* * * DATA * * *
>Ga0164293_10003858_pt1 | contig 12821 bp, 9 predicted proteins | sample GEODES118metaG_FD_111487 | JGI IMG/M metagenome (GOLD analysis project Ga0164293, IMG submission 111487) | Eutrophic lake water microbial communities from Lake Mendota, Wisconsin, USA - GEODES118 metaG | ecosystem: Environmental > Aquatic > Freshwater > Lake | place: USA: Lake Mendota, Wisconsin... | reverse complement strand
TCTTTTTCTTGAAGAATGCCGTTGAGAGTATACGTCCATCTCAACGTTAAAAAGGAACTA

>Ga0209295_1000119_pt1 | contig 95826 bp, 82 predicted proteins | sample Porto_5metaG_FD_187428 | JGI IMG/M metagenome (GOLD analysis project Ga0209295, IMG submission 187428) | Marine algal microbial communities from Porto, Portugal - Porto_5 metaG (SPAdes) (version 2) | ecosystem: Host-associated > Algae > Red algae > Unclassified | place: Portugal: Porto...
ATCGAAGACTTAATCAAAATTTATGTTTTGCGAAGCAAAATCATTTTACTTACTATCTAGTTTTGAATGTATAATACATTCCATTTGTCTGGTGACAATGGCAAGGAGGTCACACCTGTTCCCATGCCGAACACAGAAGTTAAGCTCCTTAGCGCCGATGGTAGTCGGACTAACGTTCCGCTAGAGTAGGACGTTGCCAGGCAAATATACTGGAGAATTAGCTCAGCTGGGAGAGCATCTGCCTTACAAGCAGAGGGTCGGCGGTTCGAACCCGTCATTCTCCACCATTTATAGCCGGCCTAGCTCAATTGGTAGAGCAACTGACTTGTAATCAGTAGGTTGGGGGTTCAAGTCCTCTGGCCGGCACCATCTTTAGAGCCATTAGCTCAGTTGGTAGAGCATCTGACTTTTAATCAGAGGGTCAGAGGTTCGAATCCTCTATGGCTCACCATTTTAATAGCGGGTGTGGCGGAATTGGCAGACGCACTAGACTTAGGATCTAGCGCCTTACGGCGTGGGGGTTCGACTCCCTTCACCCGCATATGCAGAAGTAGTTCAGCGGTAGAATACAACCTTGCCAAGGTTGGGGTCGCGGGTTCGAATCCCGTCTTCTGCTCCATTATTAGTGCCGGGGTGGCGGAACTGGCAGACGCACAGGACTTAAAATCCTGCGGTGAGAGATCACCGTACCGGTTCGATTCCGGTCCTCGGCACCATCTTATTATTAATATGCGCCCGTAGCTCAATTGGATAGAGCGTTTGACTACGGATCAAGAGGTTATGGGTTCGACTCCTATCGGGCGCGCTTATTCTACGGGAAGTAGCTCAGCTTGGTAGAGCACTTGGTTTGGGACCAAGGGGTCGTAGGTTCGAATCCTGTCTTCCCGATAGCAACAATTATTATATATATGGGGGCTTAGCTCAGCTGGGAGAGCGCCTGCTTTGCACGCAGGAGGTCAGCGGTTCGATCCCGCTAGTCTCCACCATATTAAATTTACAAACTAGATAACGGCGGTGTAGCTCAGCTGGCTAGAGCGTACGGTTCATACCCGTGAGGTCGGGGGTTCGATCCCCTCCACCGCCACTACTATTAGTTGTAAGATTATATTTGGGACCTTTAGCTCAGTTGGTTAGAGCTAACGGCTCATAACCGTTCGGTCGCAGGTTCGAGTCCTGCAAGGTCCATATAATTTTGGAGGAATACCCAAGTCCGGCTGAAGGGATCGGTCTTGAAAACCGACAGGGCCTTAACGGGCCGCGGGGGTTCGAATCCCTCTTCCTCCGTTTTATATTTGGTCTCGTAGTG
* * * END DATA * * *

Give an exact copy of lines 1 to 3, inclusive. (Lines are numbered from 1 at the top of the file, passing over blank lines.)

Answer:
>Ga0164293_10003858_pt1 | contig 12821 bp, 9 predicted proteins | sample GEODES118metaG_FD_111487 | JGI IMG/M metagenome (GOLD analysis project Ga0164293, IMG submission 111487) | Eutrophic lake water microbial communities from Lake Mendota, Wisconsin, USA - GEODES118 metaG | ecosystem: Environmental > Aquatic > Freshwater > Lake | place: USA: Lake Mendota, Wisconsin... | reverse complement strand
TCTTTTTCTTGAAGAATGCCGTTGAGAGTATACGTCCATCTCAACGTTAAAAAGGAACTA

>Ga0209295_1000119_pt1 | contig 95826 bp, 82 predicted proteins | sample Porto_5metaG_FD_187428 | JGI IMG/M metagenome (GOLD analysis project Ga0209295, IMG submission 187428) | Marine algal microbial communities from Porto, Portugal - Porto_5 metaG (SPAdes) (version 2) | ecosystem: Host-associated > Algae > Red algae > Unclassified | place: Portugal: Porto...